In addition to restorative procedures, alternative sanctions can also replace traditional legal consequences. Some alternative punishments may be based on a restorative approach and may aim to sensitize offenders and break down their prejudice or ignorance. Alternative sanctions and community-based penalties help to avoid the detrimental effects of incarceration and as they are built on the foundations of community reception, all of these factors can reduce the risk of recidivism and increase the effectiveness of the sanction.43 Community-based sanctions have three characteristics: they are enforced in the community setting; contain elements of restriction of liberty and support and there is a continuous and active personal connection between the perpetrator and the enforcer of the sanction during the enforcement period.44 Sanctions of this kind have the same purpose as traditional punishments: to prevent recidivism and to protect society. In order to do this, the Hungarian probation service facilitates the social reintegration of the offenders. Probation service has both punitive and social traits to help strike a balance between support and control.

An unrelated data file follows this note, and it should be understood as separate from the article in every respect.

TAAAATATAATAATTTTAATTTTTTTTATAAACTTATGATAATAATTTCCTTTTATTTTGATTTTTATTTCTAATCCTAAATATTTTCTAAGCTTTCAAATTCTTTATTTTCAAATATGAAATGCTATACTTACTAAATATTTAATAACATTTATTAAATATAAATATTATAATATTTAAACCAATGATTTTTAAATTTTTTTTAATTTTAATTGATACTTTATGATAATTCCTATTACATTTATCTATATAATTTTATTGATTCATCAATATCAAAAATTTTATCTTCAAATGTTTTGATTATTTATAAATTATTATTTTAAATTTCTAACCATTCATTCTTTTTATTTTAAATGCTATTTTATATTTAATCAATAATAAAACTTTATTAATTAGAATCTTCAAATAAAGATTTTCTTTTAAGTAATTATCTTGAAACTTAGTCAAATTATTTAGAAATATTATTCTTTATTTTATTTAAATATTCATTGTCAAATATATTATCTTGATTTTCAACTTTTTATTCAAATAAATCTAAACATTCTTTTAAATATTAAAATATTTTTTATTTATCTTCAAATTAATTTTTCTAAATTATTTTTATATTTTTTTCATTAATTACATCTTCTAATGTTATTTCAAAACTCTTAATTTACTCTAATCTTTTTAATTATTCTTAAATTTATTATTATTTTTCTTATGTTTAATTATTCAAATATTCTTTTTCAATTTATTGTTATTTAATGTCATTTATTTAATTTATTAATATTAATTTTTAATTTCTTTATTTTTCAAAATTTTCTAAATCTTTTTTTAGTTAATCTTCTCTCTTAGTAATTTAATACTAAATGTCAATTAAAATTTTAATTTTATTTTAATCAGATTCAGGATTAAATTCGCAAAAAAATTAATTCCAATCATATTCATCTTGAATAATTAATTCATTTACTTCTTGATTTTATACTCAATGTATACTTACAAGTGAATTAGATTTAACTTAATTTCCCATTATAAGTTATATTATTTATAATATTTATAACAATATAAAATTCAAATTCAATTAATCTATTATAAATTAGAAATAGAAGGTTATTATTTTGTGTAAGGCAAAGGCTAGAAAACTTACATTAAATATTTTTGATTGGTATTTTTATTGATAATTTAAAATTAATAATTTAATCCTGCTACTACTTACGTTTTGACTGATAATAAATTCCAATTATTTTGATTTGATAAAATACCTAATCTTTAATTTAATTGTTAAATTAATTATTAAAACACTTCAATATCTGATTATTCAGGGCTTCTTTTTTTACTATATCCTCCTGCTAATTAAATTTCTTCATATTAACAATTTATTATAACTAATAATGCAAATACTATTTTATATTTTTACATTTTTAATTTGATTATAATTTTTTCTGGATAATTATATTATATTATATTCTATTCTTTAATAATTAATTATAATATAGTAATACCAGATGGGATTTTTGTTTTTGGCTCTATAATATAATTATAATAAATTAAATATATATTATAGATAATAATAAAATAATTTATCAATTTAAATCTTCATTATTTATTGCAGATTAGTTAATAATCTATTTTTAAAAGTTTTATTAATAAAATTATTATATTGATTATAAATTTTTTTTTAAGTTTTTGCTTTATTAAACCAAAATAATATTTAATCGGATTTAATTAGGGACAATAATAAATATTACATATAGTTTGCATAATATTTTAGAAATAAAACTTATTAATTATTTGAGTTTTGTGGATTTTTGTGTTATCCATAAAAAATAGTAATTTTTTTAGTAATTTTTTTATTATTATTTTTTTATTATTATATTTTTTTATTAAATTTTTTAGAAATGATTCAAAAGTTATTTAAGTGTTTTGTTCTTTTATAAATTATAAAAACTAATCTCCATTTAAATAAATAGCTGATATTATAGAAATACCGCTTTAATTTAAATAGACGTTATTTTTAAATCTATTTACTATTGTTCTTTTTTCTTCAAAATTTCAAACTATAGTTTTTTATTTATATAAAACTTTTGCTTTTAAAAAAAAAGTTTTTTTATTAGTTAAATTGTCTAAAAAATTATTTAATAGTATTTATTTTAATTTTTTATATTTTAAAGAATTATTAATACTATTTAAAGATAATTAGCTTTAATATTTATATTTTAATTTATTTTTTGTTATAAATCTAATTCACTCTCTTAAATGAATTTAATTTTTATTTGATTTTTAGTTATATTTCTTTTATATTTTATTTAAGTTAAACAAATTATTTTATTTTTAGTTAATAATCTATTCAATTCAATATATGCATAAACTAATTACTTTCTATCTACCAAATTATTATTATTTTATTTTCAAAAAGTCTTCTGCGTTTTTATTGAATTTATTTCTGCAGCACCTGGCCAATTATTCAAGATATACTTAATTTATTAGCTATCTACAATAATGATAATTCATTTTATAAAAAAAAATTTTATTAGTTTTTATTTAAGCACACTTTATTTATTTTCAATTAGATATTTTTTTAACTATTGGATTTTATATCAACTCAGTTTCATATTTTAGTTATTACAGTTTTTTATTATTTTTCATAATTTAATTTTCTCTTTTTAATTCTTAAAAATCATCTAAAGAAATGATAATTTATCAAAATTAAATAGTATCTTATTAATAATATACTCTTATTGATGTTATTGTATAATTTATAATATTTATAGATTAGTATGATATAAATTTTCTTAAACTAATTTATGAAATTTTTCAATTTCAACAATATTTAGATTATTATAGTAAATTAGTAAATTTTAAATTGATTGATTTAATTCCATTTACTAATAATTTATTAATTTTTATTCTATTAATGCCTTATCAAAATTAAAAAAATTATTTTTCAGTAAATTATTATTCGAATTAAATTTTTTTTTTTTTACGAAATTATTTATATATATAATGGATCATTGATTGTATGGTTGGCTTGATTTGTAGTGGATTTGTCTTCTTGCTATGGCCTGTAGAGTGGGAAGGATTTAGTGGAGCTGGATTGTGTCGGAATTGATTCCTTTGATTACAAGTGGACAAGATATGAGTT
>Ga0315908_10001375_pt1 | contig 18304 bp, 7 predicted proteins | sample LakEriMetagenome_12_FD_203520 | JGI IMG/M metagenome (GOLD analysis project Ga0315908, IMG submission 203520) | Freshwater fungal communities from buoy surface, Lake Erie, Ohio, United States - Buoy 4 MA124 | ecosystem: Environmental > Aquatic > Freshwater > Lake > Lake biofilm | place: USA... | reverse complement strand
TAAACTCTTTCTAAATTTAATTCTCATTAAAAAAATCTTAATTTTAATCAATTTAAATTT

It is important to note that restorative justice methods and procedures discussed earlier fall into the category of diversion. Their purpose is to replace criminal proceedings. However, in the case of alternative sanctions, the non-custodial sentence in the judgement is enforced within the community setting under the supervision of the probation service. In Hungary, probation is an additional legal consequence; one of its important elements is compliance with the rules of conduct. There may be general rules of conduct or special/additional rules of procedure prescribed by the prosecutor or judge, allowing to include the restorative approach.